Life and breath at 10 weeks: modus operundi

L1000948Just thought I’d pause here  to reflect on two and a half months worth of blogging.  Firstly, I hope those of you who are following my posts are not too troubled by the non-chronological presentation of present and past.  It is my intent to start with diagnosis and connect the dots to the present, but also to write about what’s going on in my life now.  The present tense is super important in my tale, per the subtitle:  LIVING with lung cancer.  Were this a book, rather than a blog, there would be organized chapters.  However, consider this the uncorrected proof.

L1000951As I recount the past four and a half years, I find that some of the retelling is quite painful.  I don’t deny, but nor do I dwell, and writing about these experiences forces me to rehash the past in great detail. Can’t say I am always enjoying it.  And yet, it has always been my intention to get it all down–for the sake of my children (a legacy if you will).  At some point I decided that I would tell my story to a broader audience, and a blog seemed the perfect forum in which to share not only with my children, but with others as well.

L1000971Even given uneasy memories, I have discovered that the whole process of writing is something I’ve really taken to.  I enjoy the ritual, and the sense of accomplishment that I am following through with an intention.  I like the fact that it is somewhat interactive:  see the numerous comments by Guillermo, in which he recounts his own story.  His entries are like a little blog within a blog.  I have enjoyed the participation of my family.  My husband, David, proofreads most posts (his knowledge of punctuation is superior to mine) and my daughter, Jemesii, has helped me out immeasurably with the technical end. I have even made some new friends:  people from the Lung Cancer Alliance support group who have contacted me after checking out the blog.  It’s a great feeling, the ability to connect with people.

L1000969In a way it echoes an earlier avocation of mine; keeping journals.  It was a habit I picked up in art school and which I continued until about five years ago–really, just about the time of my diagnosis. My journals were basically compendiums of sketches and jotting downs, collages and paste ins of anything that inspired me.  They were a lot of fun, and though I never considered them a serious art form, they offered a spontaneity and lack of rigor that is sometimes difficult for me to find when painting.  The little thumbnails are snippets from one of those journals.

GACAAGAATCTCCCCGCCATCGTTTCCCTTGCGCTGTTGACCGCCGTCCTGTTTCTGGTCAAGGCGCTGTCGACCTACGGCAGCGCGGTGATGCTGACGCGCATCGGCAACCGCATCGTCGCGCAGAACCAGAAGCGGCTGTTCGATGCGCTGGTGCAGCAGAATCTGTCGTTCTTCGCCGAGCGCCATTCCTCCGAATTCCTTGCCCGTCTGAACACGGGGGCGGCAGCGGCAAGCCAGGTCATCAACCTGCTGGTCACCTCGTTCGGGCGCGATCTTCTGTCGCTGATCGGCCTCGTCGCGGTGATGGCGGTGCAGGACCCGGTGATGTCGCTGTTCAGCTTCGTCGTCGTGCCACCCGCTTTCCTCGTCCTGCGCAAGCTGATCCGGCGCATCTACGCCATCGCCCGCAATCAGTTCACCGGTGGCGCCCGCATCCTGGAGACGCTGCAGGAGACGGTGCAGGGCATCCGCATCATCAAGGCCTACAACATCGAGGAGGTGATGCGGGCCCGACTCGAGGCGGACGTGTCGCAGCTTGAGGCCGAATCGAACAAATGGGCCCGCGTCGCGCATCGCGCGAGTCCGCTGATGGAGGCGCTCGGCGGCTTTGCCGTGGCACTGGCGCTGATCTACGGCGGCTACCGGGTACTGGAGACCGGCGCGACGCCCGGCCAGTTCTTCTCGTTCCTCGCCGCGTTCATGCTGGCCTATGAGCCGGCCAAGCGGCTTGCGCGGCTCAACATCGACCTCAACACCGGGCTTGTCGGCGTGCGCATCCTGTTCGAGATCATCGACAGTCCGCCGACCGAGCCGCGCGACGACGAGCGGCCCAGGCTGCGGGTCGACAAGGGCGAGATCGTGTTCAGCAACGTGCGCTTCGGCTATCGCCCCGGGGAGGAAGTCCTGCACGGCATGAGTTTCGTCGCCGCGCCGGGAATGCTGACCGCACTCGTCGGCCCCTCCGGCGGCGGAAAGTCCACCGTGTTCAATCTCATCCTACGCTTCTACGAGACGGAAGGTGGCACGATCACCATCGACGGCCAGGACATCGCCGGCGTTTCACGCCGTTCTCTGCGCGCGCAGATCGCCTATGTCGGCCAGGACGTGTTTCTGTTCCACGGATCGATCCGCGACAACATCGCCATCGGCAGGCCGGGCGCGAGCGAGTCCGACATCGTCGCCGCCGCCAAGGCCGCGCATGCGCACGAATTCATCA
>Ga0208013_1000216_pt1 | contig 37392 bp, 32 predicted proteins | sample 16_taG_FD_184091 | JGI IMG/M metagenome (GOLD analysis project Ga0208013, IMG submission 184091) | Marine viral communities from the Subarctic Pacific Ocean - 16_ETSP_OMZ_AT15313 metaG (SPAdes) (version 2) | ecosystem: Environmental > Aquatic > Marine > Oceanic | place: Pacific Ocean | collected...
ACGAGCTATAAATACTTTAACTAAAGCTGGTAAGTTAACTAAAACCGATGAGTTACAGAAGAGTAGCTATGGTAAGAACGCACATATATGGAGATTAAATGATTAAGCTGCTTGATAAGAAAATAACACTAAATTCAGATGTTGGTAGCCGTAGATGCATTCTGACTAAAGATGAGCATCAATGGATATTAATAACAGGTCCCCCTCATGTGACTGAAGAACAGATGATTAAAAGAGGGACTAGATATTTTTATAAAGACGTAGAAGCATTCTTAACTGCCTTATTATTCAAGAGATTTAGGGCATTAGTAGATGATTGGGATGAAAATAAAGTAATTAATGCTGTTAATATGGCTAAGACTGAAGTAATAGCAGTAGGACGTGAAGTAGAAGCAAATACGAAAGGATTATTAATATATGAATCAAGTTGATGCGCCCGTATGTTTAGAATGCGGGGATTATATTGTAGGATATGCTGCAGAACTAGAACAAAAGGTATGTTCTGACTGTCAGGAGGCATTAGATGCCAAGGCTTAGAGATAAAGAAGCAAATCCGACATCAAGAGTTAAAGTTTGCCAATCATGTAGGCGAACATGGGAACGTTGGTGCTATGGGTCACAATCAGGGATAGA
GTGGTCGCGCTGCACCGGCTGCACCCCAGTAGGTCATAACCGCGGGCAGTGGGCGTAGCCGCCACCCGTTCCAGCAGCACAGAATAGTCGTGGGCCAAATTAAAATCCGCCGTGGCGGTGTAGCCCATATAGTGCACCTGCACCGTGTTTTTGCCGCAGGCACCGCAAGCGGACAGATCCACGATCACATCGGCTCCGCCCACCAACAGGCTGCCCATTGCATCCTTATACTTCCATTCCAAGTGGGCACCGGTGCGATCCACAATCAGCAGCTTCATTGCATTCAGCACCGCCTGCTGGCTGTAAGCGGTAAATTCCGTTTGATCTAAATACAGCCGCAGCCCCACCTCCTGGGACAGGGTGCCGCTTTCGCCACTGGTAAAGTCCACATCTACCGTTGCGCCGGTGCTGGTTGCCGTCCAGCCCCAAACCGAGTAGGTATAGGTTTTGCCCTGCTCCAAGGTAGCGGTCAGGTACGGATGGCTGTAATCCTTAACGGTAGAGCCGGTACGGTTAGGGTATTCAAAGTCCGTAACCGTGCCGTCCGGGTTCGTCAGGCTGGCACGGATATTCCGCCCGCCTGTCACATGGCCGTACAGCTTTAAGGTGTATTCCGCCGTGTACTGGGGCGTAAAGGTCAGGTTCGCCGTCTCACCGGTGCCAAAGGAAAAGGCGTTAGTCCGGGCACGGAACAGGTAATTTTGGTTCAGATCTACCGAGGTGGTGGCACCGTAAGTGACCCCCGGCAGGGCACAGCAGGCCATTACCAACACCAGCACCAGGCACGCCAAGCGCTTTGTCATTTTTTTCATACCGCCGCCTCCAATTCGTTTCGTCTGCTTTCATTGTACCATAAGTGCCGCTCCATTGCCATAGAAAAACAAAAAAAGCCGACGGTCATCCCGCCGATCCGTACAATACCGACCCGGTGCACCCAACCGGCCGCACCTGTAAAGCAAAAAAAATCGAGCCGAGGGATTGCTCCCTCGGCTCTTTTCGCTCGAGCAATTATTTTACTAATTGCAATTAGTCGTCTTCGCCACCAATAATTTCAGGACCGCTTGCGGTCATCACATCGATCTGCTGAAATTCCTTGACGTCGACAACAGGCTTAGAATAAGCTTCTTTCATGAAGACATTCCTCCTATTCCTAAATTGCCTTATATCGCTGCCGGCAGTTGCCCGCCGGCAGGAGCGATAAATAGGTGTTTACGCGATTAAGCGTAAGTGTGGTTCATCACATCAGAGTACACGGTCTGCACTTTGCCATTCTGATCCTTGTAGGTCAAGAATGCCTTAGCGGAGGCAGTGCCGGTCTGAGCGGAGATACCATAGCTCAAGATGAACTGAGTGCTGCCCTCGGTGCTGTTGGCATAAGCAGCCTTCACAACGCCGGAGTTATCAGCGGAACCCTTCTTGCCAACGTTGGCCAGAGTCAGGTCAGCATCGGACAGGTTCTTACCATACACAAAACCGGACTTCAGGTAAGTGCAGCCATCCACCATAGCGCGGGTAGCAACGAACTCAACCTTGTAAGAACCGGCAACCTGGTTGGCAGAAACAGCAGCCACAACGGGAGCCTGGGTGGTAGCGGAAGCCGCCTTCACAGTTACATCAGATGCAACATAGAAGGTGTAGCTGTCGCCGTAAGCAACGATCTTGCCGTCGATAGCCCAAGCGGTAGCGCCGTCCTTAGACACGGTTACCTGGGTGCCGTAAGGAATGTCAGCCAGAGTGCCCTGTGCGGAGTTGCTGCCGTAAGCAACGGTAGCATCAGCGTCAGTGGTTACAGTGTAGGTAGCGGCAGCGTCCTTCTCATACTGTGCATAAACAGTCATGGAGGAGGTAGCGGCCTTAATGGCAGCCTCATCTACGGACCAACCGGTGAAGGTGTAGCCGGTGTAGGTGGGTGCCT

L1000942When I realized that blogging could be a mixed media event: writing, pictures and even movies, I got pretty excited.  I could tell my story, gradually get around to the sad and gory details (not too gory, as I’m not a fan of TMI), but also have some fun and post some pretty pictures.  Yea!  So, that’s what has been going on.  I should reiterate though, that when I am writing about the science of lung cancer, I am dead serious in my approach.  It is very important to me to not put any information out there that is incorrect.  Some days I just get down to work and frankly, some days I just get down.  Either way, it’s been cathartic, and each post about the past is like a closed chapter.

In my next post I will talk more about the weeks following my diagnosis almost four and one half years ago.  Bear with me.  It is a story that I need to take frequent breaks from; to concentrate on the present moment, and the glorious fact that I am alive.

4 responses to “Life and breath at 10 weeks: modus operundi

  1. as i totally geek out… the little scans of your journals look SO COOL!!!!!!! good job mum! you need to put up some images of your paintings as well… though those little snippets are perfection!!

    and im around to help any time you need me ❤

    ❤ jemesii

  2. Gracias sweet pea. Love, Mom

  3. Good idea Jem!! I’d be very interested in seeing the paintings

  4. Me too. No, seriously. I’ll work on that. L

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